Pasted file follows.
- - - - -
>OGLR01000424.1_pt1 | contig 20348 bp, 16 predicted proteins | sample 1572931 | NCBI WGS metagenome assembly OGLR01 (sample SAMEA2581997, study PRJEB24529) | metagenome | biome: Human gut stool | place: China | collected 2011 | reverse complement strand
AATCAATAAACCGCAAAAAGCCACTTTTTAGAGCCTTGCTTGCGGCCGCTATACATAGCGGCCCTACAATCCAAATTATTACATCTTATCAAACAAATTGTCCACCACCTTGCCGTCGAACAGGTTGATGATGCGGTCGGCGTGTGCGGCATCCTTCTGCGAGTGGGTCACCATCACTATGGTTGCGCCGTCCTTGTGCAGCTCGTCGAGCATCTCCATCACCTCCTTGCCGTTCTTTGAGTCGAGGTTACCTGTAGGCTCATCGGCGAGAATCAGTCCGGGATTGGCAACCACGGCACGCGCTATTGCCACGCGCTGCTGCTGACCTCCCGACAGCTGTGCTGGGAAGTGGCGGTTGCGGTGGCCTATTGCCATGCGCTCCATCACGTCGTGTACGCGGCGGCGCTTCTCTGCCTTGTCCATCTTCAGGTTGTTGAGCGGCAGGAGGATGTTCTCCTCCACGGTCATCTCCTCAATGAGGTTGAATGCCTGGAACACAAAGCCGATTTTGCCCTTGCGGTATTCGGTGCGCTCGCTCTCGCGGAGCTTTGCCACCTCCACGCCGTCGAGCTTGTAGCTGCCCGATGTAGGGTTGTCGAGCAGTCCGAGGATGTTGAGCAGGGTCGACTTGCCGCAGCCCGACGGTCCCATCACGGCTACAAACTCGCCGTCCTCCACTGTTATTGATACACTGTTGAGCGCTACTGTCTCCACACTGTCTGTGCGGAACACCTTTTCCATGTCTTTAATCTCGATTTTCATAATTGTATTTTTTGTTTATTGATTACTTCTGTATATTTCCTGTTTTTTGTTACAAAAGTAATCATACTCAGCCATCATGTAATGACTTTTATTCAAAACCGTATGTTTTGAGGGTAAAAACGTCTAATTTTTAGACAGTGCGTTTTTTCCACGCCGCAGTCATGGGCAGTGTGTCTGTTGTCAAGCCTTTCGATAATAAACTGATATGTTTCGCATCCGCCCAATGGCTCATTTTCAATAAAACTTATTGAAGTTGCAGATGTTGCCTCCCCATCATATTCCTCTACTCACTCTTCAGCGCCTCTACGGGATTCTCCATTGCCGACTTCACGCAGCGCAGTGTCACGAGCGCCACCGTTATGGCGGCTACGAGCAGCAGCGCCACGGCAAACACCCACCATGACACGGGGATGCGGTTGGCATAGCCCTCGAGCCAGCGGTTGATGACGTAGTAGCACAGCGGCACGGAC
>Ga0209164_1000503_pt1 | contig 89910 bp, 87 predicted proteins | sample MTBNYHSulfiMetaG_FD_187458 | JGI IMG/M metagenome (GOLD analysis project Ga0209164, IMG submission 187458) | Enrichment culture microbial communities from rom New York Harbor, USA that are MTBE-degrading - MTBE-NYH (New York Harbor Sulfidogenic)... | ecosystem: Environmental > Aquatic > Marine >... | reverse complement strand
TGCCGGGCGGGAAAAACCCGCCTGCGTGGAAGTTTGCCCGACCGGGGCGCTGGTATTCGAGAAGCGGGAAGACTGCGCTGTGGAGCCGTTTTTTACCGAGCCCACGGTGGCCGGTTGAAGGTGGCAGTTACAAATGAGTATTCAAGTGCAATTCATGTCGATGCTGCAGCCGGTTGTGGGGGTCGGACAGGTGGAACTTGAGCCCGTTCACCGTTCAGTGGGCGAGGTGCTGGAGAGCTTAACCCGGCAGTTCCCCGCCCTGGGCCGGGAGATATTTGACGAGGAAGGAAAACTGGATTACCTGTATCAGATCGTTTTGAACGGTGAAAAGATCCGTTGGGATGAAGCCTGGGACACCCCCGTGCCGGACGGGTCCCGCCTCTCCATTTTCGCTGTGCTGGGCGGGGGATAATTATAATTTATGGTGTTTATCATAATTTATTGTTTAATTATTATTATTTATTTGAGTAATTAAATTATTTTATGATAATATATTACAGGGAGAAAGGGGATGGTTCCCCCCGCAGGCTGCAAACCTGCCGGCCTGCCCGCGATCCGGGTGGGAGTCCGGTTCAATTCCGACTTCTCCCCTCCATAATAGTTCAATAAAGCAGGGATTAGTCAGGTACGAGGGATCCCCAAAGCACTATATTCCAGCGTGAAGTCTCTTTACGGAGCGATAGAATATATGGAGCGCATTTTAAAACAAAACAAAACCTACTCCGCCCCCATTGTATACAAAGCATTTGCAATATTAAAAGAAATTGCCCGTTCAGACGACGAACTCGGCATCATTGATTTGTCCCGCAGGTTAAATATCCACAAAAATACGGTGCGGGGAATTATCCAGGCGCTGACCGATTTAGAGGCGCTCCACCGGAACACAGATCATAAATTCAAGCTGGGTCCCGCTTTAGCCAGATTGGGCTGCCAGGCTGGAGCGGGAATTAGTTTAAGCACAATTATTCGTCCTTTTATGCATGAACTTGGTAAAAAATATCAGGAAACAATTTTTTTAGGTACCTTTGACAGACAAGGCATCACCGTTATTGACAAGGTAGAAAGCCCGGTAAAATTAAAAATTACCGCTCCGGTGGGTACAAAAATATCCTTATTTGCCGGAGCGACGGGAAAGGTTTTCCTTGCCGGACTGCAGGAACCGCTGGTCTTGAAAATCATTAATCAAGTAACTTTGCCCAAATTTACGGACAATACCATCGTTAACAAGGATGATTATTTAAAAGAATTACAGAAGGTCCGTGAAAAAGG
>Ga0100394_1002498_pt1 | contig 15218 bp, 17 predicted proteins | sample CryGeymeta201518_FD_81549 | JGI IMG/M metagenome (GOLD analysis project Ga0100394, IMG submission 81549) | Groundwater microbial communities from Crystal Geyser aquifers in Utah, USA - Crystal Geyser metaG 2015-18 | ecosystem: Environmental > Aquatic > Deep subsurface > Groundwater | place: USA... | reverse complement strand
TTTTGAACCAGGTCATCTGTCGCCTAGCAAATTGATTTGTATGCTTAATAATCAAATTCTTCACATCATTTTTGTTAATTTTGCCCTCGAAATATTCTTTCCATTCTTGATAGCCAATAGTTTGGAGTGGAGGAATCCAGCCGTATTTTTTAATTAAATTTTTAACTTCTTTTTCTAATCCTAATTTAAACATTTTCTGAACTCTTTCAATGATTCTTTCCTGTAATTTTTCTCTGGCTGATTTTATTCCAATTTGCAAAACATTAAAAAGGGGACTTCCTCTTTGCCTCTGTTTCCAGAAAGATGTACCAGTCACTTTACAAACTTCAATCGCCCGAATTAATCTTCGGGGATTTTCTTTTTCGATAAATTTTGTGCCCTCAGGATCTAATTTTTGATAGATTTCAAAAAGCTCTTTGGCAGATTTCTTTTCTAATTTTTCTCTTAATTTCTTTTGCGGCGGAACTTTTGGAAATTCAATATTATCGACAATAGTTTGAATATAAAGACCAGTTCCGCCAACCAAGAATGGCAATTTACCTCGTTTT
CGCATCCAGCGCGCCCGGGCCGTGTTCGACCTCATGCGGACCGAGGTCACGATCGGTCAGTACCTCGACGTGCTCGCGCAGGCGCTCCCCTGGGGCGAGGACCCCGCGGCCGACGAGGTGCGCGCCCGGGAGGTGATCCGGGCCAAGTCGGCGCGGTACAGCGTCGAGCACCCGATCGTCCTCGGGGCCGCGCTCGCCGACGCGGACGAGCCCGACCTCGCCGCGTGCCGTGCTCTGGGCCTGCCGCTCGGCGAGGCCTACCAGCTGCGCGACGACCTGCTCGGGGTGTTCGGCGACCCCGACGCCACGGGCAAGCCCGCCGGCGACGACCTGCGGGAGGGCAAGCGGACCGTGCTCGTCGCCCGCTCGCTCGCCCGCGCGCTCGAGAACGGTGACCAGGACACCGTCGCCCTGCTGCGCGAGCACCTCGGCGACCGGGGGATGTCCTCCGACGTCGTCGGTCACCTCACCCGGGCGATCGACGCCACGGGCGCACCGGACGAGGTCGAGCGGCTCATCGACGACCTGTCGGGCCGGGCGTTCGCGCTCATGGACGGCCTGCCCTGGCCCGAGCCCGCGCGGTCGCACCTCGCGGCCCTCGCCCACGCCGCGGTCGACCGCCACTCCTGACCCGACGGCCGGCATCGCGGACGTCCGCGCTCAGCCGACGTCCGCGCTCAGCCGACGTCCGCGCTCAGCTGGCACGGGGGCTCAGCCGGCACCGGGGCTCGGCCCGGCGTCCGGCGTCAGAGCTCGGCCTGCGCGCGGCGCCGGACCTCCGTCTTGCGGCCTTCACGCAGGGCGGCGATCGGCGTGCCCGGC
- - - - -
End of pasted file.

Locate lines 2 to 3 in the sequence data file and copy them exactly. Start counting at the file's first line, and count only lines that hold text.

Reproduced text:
AATCAATAAACCGCAAAAAGCCACTTTTTAGAGCCTTGCTTGCGGCCGCTATACATAGCGGCCCTACAATCCAAATTATTACATCTTATCAAACAAATTGTCCACCACCTTGCCGTCGAACAGGTTGATGATGCGGTCGGCGTGTGCGGCATCCTTCTGCGAGTGGGTCACCATCACTATGGTTGCGCCGTCCTTGTGCAGCTCGTCGAGCATCTCCATCACCTCCTTGCCGTTCTTTGAGTCGAGGTTACCTGTAGGCTCATCGGCGAGAATCAGTCCGGGATTGGCAACCACGGCACGCGCTATTGCCACGCGCTGCTGCTGACCTCCCGACAGCTGTGCTGGGAAGTGGCGGTTGCGGTGGCCTATTGCCATGCGCTCCATCACGTCGTGTACGCGGCGGCGCTTCTCTGCCTTGTCCATCTTCAGGTTGTTGAGCGGCAGGAGGATGTTCTCCTCCACGGTCATCTCCTCAATGAGGTTGAATGCCTGGAACACAAAGCCGATTTTGCCCTTGCGGTATTCGGTGCGCTCGCTCTCGCGGAGCTTTGCCACCTCCACGCCGTCGAGCTTGTAGCTGCCCGATGTAGGGTTGTCGAGCAGTCCGAGGATGTTGAGCAGGGTCGACTTGCCGCAGCCCGACGGTCCCATCACGGCTACAAACTCGCCGTCCTCCACTGTTATTGATACACTGTTGAGCGCTACTGTCTCCACACTGTCTGTGCGGAACACCTTTTCCATGTCTTTAATCTCGATTTTCATAATTGTATTTTTTGTTTATTGATTACTTCTGTATATTTCCTGTTTTTTGTTACAAAAGTAATCATACTCAGCCATCATGTAATGACTTTTATTCAAAACCGTATGTTTTGAGGGTAAAAACGTCTAATTTTTAGACAGTGCGTTTTTTCCACGCCGCAGTCATGGGCAGTGTGTCTGTTGTCAAGCCTTTCGATAATAAACTGATATGTTTCGCATCCGCCCAATGGCTCATTTTCAATAAAACTTATTGAAGTTGCAGATGTTGCCTCCCCATCATATTCCTCTACTCACTCTTCAGCGCCTCTACGGGATTCTCCATTGCCGACTTCACGCAGCGCAGTGTCACGAGCGCCACCGTTATGGCGGCTACGAGCAGCAGCGCCACGGCAAACACCCACCATGACACGGGGATGCGGTTGGCATAGCCCTCGAGCCAGCGGTTGATGACGTAGTAGCACAGCGGCACGGAC
>Ga0209164_1000503_pt1 | contig 89910 bp, 87 predicted proteins | sample MTBNYHSulfiMetaG_FD_187458 | JGI IMG/M metagenome (GOLD analysis project Ga0209164, IMG submission 187458) | Enrichment culture microbial communities from rom New York Harbor, USA that are MTBE-degrading - MTBE-NYH (New York Harbor Sulfidogenic)... | ecosystem: Environmental > Aquatic > Marine >... | reverse complement strand